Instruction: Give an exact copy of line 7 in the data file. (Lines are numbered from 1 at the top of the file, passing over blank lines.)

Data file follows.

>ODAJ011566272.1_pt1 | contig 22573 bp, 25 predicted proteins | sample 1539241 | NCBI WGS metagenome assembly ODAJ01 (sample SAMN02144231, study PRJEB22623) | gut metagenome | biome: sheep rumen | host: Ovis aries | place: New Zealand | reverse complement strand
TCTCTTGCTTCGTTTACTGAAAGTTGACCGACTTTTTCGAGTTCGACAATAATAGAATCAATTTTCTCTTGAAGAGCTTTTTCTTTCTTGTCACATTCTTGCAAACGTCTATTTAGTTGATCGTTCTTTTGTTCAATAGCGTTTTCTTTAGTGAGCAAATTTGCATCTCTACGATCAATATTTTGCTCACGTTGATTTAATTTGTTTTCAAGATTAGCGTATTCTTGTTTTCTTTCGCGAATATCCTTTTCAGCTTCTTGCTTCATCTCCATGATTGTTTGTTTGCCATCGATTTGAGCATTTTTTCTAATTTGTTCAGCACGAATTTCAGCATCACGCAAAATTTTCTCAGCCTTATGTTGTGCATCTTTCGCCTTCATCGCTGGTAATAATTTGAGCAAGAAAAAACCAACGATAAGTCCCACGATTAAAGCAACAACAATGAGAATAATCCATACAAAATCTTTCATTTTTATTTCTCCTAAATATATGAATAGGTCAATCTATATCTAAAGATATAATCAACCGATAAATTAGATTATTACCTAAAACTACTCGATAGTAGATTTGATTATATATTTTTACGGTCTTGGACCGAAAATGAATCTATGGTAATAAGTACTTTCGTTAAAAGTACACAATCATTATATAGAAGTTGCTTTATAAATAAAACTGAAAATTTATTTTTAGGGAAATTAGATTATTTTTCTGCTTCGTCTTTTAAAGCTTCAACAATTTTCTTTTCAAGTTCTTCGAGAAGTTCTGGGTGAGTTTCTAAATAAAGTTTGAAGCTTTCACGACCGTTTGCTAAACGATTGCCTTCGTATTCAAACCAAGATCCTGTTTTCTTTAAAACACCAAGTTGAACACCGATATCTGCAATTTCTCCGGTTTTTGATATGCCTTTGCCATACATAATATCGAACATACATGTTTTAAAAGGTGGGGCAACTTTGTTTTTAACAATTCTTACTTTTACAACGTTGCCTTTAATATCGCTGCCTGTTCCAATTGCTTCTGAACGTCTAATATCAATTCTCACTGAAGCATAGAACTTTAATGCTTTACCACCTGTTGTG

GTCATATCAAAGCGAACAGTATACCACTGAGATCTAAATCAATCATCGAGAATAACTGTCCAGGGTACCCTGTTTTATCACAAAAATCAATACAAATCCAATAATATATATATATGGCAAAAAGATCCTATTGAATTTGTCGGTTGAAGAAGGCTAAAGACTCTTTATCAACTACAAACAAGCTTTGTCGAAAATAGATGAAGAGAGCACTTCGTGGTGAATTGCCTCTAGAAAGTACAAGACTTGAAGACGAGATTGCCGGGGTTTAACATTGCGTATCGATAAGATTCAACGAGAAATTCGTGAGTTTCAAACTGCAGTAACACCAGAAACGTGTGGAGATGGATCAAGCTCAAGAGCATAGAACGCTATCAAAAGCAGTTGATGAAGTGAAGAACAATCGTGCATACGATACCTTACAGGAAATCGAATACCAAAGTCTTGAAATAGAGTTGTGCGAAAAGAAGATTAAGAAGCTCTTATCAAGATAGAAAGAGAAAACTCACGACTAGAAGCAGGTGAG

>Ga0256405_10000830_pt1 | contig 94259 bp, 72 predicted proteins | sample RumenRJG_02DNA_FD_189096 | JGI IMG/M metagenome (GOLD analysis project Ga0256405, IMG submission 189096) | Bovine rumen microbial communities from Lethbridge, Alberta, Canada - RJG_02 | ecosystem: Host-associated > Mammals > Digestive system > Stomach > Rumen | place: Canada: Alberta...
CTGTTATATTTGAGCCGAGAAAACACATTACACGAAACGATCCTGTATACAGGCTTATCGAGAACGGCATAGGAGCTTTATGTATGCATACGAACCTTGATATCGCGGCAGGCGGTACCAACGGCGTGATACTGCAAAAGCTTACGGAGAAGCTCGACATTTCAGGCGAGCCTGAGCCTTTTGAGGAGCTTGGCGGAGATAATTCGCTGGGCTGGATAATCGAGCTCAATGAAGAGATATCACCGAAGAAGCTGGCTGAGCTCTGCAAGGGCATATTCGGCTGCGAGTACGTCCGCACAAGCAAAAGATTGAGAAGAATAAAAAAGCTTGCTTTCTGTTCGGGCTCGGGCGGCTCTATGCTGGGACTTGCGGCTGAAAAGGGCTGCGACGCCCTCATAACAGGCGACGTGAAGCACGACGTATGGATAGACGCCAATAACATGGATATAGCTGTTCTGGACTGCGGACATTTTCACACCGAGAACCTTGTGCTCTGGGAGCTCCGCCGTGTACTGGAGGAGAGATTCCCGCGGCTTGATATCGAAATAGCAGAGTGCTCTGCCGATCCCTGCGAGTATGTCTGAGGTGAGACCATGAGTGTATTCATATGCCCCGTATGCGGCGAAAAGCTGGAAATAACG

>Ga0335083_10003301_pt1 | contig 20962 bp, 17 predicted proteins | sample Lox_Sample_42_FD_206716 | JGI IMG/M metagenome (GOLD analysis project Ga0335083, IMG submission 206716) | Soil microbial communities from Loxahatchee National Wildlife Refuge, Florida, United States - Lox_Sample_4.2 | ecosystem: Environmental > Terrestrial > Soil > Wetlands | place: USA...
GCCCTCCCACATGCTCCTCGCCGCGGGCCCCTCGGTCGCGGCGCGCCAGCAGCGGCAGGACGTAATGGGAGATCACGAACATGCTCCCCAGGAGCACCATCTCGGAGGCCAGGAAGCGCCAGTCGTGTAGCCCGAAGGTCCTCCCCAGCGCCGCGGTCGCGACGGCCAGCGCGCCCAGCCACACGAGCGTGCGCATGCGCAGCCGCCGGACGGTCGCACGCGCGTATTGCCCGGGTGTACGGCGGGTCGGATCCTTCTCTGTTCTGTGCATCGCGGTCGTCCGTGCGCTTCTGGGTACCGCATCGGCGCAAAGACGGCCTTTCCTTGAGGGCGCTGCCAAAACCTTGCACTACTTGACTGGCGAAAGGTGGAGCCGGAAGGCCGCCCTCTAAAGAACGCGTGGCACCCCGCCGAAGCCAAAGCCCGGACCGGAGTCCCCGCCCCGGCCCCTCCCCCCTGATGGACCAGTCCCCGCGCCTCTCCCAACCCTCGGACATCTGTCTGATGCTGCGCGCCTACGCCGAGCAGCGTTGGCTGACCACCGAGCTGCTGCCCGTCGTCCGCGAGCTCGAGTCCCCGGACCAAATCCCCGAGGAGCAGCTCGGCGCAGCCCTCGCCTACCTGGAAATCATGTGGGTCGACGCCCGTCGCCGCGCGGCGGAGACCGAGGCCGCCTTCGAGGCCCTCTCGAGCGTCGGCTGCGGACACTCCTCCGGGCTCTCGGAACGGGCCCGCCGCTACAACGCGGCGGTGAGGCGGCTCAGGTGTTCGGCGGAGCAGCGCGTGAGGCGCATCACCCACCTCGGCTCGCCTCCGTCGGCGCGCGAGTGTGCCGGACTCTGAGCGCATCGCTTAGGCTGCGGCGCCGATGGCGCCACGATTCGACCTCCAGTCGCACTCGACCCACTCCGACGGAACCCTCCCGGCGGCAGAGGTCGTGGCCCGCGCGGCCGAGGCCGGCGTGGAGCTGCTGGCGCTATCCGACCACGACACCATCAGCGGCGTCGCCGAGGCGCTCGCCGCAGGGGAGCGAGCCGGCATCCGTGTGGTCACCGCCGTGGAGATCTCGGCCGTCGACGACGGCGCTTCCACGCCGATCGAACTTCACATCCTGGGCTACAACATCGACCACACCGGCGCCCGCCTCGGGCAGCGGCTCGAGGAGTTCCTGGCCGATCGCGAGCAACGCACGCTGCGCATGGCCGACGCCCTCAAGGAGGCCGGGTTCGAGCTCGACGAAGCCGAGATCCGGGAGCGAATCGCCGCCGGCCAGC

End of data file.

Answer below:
GCCCTCCCACATGCTCCTCGCCGCGGGCCCCTCGGTCGCGGCGCGCCAGCAGCGGCAGGACGTAATGGGAGATCACGAACATGCTCCCCAGGAGCACCATCTCGGAGGCCAGGAAGCGCCAGTCGTGTAGCCCGAAGGTCCTCCCCAGCGCCGCGGTCGCGACGGCCAGCGCGCCCAGCCACACGAGCGTGCGCATGCGCAGCCGCCGGACGGTCGCACGCGCGTATTGCCCGGGTGTACGGCGGGTCGGATCCTTCTCTGTTCTGTGCATCGCGGTCGTCCGTGCGCTTCTGGGTACCGCATCGGCGCAAAGACGGCCTTTCCTTGAGGGCGCTGCCAAAACCTTGCACTACTTGACTGGCGAAAGGTGGAGCCGGAAGGCCGCCCTCTAAAGAACGCGTGGCACCCCGCCGAAGCCAAAGCCCGGACCGGAGTCCCCGCCCCGGCCCCTCCCCCCTGATGGACCAGTCCCCGCGCCTCTCCCAACCCTCGGACATCTGTCTGATGCTGCGCGCCTACGCCGAGCAGCGTTGGCTGACCACCGAGCTGCTGCCCGTCGTCCGCGAGCTCGAGTCCCCGGACCAAATCCCCGAGGAGCAGCTCGGCGCAGCCCTCGCCTACCTGGAAATCATGTGGGTCGACGCCCGTCGCCGCGCGGCGGAGACCGAGGCCGCCTTCGAGGCCCTCTCGAGCGTCGGCTGCGGACACTCCTCCGGGCTCTCGGAACGGGCCCGCCGCTACAACGCGGCGGTGAGGCGGCTCAGGTGTTCGGCGGAGCAGCGCGTGAGGCGCATCACCCACCTCGGCTCGCCTCCGTCGGCGCGCGAGTGTGCCGGACTCTGAGCGCATCGCTTAGGCTGCGGCGCCGATGGCGCCACGATTCGACCTCCAGTCGCACTCGACCCACTCCGACGGAACCCTCCCGGCGGCAGAGGTCGTGGCCCGCGCGGCCGAGGCCGGCGTGGAGCTGCTGGCGCTATCCGACCACGACACCATCAGCGGCGTCGCCGAGGCGCTCGCCGCAGGGGAGCGAGCCGGCATCCGTGTGGTCACCGCCGTGGAGATCTCGGCCGTCGACGACGGCGCTTCCACGCCGATCGAACTTCACATCCTGGGCTACAACATCGACCACACCGGCGCCCGCCTCGGGCAGCGGCTCGAGGAGTTCCTGGCCGATCGCGAGCAACGCACGCTGCGCATGGCCGACGCCCTCAAGGAGGCCGGGTTCGAGCTCGACGAAGCCGAGATCCGGGAGCGAATCGCCGCCGGCCAGC